• Relevant child – Aged 16 or 17 (not yet 18) and have left care, having previously been in the category of Eligible child.

There is a duty to financially support them up to the age of 18. The allowances paid to them should not fall below the level of Income Support or Income Based Job Seekers Allowance.

There is a further category of ‘Former Relevant child’ , being those aged 18 to 25 and who have
left care having previously been Eligible or Relevant, or both. The LA is under a duty to consider the need to financially support them.

A ‘looked after’ child is defined at section 22 of the Children Act 1989 as a child who is under a care order OR IF the accommodation provided is by the LA ‘in the exercise of its functions’

‘Functions’ exclude anything done under section 17, 23B and 24B of the Children Act 1989.

Accommodation is only ‘accommodation’ if it is provided for a continuous period of more than 24 hours.

So what does this mean?

Section 17 imposes a general duty on the LA to safeguard and promote welfare of children in their area. This may include providing accommodation.

Section 23B relates to 16-17 year olds and section 24B relates to those who are at least 16.

Therefore if your accommodation is provided under section 17 you are NOT a ‘looked after’ child. We must then look to sections 20 and 23 of the Children Act 1989 to understand what are the relevant ‘functions’ which decide whether or not a child is ‘looked after’.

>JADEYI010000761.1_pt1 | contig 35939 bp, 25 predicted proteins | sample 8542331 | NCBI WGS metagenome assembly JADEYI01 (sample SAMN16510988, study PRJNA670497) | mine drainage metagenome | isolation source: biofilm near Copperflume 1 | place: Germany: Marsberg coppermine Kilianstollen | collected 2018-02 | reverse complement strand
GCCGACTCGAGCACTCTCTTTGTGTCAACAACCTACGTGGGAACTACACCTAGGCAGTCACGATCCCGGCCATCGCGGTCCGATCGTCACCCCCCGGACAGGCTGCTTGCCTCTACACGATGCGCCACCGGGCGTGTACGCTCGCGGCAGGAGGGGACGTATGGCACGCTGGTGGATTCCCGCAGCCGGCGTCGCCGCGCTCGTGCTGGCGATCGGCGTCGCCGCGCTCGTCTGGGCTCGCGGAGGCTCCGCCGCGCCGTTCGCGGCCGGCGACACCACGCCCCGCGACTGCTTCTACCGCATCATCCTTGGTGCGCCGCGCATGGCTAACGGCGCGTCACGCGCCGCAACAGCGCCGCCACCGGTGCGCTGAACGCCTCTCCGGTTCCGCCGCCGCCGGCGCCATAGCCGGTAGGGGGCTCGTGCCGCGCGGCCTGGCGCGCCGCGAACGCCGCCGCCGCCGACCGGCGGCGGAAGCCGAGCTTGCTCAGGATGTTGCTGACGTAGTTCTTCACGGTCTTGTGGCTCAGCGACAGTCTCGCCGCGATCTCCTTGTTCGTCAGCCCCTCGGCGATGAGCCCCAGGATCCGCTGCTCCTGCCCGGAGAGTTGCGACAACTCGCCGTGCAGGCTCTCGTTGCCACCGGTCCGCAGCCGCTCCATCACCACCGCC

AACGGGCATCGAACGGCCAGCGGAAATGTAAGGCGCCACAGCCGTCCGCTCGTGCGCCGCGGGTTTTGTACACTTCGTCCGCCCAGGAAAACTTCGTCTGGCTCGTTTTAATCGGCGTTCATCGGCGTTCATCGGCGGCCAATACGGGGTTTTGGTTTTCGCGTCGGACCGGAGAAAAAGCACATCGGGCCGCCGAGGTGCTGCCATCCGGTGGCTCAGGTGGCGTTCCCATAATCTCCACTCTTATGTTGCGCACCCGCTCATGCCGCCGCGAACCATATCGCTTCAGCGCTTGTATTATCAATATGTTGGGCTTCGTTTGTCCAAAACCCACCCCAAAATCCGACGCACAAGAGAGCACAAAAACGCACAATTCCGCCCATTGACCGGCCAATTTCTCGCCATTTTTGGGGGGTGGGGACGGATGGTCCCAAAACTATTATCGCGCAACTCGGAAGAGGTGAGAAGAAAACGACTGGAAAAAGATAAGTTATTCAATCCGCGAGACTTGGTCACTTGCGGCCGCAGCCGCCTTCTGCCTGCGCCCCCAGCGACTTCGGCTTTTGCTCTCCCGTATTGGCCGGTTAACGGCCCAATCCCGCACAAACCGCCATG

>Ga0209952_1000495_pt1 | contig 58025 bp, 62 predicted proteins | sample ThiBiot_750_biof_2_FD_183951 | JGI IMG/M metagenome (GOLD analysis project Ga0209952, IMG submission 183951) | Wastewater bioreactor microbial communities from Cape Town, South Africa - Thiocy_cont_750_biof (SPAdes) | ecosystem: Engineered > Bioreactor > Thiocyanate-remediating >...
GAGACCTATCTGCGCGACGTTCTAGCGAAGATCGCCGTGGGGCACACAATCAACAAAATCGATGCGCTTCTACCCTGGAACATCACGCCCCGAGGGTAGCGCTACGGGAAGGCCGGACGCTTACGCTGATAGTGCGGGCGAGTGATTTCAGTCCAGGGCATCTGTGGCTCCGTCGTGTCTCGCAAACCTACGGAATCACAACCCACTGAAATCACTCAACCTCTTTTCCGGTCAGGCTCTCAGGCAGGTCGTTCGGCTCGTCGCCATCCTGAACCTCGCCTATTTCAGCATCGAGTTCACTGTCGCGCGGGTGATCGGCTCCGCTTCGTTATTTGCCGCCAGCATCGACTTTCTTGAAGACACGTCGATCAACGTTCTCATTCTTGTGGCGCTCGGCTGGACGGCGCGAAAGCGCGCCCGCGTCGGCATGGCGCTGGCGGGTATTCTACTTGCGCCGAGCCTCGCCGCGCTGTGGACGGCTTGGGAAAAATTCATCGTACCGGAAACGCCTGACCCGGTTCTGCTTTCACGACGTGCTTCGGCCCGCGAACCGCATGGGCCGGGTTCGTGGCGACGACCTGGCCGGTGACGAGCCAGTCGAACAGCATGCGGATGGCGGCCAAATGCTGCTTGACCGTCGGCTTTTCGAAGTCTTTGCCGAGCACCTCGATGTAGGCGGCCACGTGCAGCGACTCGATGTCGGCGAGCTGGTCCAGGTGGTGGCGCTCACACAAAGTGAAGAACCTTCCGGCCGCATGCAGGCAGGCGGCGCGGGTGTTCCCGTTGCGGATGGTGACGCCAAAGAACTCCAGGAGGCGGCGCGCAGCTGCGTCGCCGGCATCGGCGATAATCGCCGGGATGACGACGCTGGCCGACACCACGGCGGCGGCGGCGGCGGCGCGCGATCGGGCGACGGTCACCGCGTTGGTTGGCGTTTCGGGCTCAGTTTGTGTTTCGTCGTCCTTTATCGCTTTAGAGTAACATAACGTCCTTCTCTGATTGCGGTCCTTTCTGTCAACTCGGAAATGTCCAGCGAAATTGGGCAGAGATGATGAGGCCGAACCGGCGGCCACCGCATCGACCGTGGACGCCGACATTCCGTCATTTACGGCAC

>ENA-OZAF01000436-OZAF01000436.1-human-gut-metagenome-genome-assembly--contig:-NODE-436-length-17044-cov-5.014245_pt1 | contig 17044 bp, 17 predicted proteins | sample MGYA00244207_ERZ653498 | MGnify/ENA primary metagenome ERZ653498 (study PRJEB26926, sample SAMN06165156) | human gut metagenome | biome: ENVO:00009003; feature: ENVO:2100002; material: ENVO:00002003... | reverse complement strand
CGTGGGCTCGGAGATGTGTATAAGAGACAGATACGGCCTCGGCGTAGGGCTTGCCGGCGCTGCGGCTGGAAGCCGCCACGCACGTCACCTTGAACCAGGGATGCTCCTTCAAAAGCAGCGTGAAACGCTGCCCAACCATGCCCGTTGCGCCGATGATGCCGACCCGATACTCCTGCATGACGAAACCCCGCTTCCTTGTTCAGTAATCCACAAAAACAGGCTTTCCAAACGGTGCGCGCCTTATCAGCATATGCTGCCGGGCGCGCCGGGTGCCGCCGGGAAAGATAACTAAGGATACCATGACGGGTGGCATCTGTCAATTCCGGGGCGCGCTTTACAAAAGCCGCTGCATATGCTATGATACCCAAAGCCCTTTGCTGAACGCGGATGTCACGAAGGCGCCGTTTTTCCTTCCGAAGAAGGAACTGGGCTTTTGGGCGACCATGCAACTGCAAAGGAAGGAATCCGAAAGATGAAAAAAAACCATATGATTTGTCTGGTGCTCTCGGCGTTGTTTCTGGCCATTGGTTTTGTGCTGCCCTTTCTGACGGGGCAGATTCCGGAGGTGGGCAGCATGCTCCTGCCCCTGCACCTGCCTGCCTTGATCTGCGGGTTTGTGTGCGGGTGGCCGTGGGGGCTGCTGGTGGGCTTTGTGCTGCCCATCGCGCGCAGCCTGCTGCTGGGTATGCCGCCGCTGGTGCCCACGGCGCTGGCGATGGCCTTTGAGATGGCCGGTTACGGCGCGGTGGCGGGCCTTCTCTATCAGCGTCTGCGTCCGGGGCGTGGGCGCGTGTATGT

Section 20(4) is ‘permissive’ . It does not impose a duty on a local authority to accommodate a child but says that they can do so if they think it would promote the child’s welfare and those with PR consent.

Section 20(1) however is mandatory – so a local authority MUST provide accommodation to a child if there is no one who has parental responsibility for him, or no one who can exercise it.

Section 23 is also mandatory and tells the LA that when they are looking after a child they must provided accommodation and other services. Section 23(2) sets out that accommodation can be provided by placing the child with family or any other suitable person. These people will be considered foster carers (so must be assessed and found suitable to meet regulations around standard of foster care) UNLESS that person is the child’s parent or has PR for the child or a Child Arrangements Order.

Further, section 23(6) sets out the LA ‘looking after a child shall make arrangements to enable him to live with’ a parent or person with PR, or a relative, friend or other person connected with him. The LA must also try to find accommodation near to his home and with other siblings (section 23 (7)).

The drafting of this section, as Mrs Justice Black recognises, is confusing and seems to set up different routes into ‘providing accommodation’.

It’s not the label that matters, its the facts and the legal consequences.

R (on the application of M) v London Borough of Hammersmith and Fulham [2008] UKHL 13 made it clear that if the LA claim to be acting under section 17, a child will still be a looked after child if the circumstances are such that the LA should have gone down the section 20 route.

Difficulty has arisen when a child goes to live with a relative and the LA claim that this is a ‘private’ arrangement and therefore not one that should be described as the LA ‘providing’ accommodation. The court is willing to accept that there may be some cases where a LA could ‘side step’ their duty to accommodate by helping to set up a private fostering arrangement.